Since you have semiannual coupons, you probably wanted to use a semiannual compounding frequency, too. That gives you discount factors $B(t) = 1/\left(1+\frac{R}{2}\right)^{2T}$:

for i, c in enumerate(fixed_rate_bond.cashflows()):
    T = day_count.yearFraction(calc_date, c.date())
    B = 1/math.pow(1.02, 2*T)
    print '%20s %12f %12f %12f %12f' % (c.date(), c.amount(), T,
                                        B, spot_curve.discount(c.date()))

      July 1st, 2017     2.500000     0.500000     0.980392     0.980392
   January 1st, 2018     2.500000     1.000000     0.961169     0.961169
      July 1st, 2018     2.500000     1.500000     0.942322     0.942322
   January 1st, 2019     2.500000     2.000000     0.923845     0.923845
      July 1st, 2019     2.500000     2.500000     0.905731     0.905731
   January 1st, 2020     2.500000     3.000000     0.887971     0.887971
      July 1st, 2020     2.500000     3.500000     0.870560     0.870560
   January 1st, 2021     2.500000     4.000000     0.853490     0.853490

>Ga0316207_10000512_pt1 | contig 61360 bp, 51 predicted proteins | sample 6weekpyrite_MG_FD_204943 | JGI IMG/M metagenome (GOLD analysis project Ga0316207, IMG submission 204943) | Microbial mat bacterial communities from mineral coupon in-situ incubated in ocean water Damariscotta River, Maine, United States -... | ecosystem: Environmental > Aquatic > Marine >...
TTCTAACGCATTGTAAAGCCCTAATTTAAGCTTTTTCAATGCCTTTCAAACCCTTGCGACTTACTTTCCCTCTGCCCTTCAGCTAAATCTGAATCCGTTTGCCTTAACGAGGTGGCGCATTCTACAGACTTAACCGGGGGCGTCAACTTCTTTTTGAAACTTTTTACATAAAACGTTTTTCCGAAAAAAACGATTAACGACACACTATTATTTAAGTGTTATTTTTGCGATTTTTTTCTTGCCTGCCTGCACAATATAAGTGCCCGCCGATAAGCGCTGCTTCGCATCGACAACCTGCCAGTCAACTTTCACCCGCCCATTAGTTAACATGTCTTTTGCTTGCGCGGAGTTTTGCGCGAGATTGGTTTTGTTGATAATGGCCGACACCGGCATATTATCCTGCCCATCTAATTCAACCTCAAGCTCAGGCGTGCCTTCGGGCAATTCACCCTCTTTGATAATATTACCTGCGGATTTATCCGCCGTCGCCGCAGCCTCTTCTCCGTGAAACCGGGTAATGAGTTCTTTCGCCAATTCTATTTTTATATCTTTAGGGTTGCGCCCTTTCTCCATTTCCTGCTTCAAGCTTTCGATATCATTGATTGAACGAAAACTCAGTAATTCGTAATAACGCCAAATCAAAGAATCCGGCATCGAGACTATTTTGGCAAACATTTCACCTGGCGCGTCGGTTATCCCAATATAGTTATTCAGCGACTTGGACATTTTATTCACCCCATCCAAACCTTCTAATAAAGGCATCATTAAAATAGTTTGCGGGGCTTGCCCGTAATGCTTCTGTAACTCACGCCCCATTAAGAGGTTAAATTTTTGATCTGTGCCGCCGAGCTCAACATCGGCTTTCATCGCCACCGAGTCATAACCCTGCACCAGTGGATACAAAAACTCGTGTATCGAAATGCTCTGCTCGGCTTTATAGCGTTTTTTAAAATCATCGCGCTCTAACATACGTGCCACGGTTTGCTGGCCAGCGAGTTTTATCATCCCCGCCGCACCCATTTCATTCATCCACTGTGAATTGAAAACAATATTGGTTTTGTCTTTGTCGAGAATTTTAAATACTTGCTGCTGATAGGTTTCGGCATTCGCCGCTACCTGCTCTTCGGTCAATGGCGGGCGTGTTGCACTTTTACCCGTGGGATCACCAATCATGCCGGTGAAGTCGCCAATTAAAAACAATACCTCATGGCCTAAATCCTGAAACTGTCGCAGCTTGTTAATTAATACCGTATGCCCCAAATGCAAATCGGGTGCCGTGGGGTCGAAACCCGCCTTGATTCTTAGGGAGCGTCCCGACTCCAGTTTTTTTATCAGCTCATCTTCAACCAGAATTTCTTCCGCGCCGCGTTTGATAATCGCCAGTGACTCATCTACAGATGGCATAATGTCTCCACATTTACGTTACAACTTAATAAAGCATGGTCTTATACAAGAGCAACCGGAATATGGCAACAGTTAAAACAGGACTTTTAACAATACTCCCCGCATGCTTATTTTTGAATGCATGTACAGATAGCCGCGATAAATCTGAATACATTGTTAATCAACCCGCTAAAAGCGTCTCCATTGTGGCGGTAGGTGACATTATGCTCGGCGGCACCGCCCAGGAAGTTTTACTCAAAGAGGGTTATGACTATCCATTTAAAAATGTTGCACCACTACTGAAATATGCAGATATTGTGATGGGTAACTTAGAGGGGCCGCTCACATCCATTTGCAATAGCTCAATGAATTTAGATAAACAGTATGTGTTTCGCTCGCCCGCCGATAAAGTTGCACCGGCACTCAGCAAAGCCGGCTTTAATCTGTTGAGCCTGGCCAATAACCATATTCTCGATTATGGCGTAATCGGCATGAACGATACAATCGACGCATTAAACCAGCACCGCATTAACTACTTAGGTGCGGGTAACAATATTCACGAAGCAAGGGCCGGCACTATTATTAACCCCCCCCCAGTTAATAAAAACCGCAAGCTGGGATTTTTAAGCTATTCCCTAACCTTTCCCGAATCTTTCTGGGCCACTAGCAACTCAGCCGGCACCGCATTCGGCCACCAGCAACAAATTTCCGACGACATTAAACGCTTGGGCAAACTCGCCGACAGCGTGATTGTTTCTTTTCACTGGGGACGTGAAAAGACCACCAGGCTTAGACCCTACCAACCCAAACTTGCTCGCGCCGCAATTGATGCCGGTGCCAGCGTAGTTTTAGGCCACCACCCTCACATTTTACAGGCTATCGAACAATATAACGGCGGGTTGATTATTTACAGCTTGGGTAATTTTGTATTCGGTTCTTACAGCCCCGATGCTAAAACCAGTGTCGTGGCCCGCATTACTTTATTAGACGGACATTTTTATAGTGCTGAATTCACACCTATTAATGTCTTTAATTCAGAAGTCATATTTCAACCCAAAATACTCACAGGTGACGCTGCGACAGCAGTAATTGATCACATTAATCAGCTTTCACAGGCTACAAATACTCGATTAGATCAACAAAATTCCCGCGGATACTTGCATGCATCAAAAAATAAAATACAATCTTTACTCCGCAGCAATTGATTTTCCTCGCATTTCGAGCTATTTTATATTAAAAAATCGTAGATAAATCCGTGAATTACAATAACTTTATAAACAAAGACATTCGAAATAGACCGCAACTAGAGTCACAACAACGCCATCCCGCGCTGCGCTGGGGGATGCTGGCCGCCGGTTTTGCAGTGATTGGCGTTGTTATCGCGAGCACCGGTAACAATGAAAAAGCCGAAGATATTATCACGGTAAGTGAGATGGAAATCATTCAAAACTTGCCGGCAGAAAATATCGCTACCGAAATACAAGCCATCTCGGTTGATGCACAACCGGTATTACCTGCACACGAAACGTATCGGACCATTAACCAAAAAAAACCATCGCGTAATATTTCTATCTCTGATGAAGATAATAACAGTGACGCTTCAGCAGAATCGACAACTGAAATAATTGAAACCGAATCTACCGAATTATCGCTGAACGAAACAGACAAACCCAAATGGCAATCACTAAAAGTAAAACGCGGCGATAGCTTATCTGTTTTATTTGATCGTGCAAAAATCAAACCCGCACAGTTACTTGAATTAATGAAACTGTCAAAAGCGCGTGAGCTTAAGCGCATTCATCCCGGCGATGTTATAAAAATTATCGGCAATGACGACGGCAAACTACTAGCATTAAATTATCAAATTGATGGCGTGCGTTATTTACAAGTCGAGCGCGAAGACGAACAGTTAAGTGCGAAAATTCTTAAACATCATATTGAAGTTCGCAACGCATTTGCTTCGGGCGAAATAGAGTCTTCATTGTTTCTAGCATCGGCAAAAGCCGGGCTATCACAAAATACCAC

July 1st, 2021     2.500000     4.500000     0.836755     0.836755
   January 1st, 2022     2.500000     5.000000     0.820348     0.820348
   January 1st, 2022   100.000000     5.000000     0.820348     0.820348

With this further correction, the price is \$104.49, which is still 4 bps higher than you expect. But at this point, you might want to check your classic calculations, too...

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  • $\begingroup$ Wow thank you, Luigi. Suppose I wanted to change the evaluation date. If I change calc date, the price still corresponds to Date(1,1,2017). If I comment out Settings.instance().evaluationDate = calc_date the program doesn't break. How do I find the NPV of the bond in Date(1,1,2018). $\endgroup$ – cpage Feb 20 '17 at 18:04
  • $\begingroup$ The yield curve is still discounting to its first date (1/1/17). You can rebuild the curve, or you can use dirtyPrice instead of NPV. The former will take evaluation date and settlement days into account. $\endgroup$ – Luigi Ballabio Feb 21 '17 at 7:58
  • $\begingroup$ Luigi is correct: cpage has calculated \$104.45 for the price of the bond with annual compounding. This answer's final result of \$104.49 is exact for a bond with semi-annual compounding. $\endgroup$ – Jared Aug 24 '18 at 16:41